Interview conducted by Robert Asher, on 1983-01-27
Summary of transcript:
Hollis B. Cheneryfirst served as Economic Adviser to President McNamara from 1970 to 1972, then was personally chosen by him to serve as Vice President for Development Policy. His pre-Bank experience was a Marshall Plan economist in Europe, assistant administrator at USAID, then professor of economics at Stanford and Harvard. He talks of first meeting McNamara at Harvard during the latter's debriefing session before taking over as President of the Bank, then at a conference in Williamsburg to discuss the Pearson report. Chenery elaborates on McNamara's interest in 'quantitative' economic research, and the Bank's evolving focus. Chenery's efforts in adopting an overall Bank research program, identifying outsiders working in the field, conducting "management seminars", and internal discussions of individual countries instrumental in sharpening analysis and, in some cases, changing Bank policies as well as internal debates focussing on various sectors, especially the design of agricultural projects. President McNamara's and Monty [Montague] Yudelman's (brought in from the OECD as Director-Agriculture Department) significant contributions. The results of the Bank's research and the subsequent evaluation of loans made in this area showing outstanding rates of return, thus illustrating the lack of need to change the Bank's evaluation criteria in order to accommodate a shift in emphasis in helping the rural poor.
Chenery discusses the program review and research functions of his department, Development Policy, the functions of Mahbub ul Haq's department, and Policy Planning and Program Review which brought together the research findings and applied them in country discussions where research and policy judgments were subsequently extended to the Research Committee and eventually produced as policy papers. He talks of the joint Bank and ILO activity on the development of the 'basic needs' concept and its effects on the Bank's development strategy, the in-house task force he chaired on the Bank's poverty focus established in '81 and its report. Recruiting economists, the advantages and disadvantages of hiring prominent spokespersons from developing countries, the desirability of a full spectrum of views and, in that context, talks of hiring Mahbub ul Haq; known then as the Third World spokesman in the Bank.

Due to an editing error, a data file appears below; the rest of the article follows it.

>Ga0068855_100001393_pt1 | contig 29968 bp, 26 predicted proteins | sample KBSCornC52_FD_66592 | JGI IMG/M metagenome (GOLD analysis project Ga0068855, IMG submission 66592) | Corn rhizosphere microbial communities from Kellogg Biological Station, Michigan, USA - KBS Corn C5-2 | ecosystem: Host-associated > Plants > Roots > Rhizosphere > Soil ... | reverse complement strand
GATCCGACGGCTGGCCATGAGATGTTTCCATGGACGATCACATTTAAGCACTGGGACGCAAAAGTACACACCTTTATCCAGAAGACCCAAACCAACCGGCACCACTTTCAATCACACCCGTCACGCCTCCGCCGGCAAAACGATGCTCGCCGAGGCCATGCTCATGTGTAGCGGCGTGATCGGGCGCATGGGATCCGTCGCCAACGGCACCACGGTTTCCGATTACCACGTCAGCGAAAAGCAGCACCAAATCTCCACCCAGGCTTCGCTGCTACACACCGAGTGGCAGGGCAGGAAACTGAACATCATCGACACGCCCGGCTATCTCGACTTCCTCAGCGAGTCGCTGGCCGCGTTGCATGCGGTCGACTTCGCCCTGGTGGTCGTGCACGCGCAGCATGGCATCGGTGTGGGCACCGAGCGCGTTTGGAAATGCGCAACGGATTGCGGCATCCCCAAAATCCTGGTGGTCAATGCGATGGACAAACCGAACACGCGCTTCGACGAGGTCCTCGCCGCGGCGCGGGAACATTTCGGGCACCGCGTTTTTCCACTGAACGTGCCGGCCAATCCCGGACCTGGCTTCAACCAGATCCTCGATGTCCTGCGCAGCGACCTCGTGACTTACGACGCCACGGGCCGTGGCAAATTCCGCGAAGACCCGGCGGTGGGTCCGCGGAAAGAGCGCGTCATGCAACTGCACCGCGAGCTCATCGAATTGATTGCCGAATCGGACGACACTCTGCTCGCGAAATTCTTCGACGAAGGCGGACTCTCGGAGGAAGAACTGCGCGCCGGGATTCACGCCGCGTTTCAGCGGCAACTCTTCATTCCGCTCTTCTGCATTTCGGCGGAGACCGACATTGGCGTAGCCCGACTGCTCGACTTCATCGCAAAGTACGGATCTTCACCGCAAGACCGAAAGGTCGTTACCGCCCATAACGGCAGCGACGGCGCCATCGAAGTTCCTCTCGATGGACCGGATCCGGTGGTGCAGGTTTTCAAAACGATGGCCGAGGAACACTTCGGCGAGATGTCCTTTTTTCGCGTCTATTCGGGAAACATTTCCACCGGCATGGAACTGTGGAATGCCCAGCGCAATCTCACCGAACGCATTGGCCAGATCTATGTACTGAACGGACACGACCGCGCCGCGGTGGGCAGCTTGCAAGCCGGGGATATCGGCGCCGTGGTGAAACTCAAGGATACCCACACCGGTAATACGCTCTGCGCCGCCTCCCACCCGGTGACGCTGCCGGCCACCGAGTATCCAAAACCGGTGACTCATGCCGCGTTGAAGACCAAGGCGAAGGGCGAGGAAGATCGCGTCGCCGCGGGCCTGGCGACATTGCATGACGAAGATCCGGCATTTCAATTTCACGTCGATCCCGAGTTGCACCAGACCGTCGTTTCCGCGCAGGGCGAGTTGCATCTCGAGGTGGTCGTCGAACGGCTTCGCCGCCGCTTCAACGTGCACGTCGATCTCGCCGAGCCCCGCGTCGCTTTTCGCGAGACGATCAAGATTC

Chenery then discusses building up research capacities within the Bank, the early statement of objectives first published in '71 or '72, and the recommendations of Sir Arthur Lewis, chairman of the main advisory panel in his report published in '79. According to Chenery, the Bank's best research is in the field of comparative studies, with its diversified research portfolio where operational work research tends to be micro-oriented and theoretical speculative research covers macro-economics, and the Board's acceptance of the mix. The lack of gaps between researchers and operators in the Bank due to the existence of a strong mechanism in place rotating its staff, amply illustrated by the composition of its senior staff. Chenery thendiscusses the function of the Research Committee, the publication and dissemination of research findings, and briefly talks about the Pearson and Brandt commissions and the advantages of an outsider's view.
Chenery discusses the origins and process involved in the preparation and design of the World Development Report, beginning with him initiating the Prospects paper on the occasion of the rise in oil price in the fall of '73, Ernie Stern's invaluable contribution, however, no longer as his deputy but as Vice President of Operations. He credits McNamara for his "brilliant insight" into what the world needed, addresses the merits of program versus project lending, the advantages of decentralizing economic work, and his contribution in democratizing the selection process of his successor. He concludes with a personal view on his years of service at the Bank, and opines on the workings of the current Bank.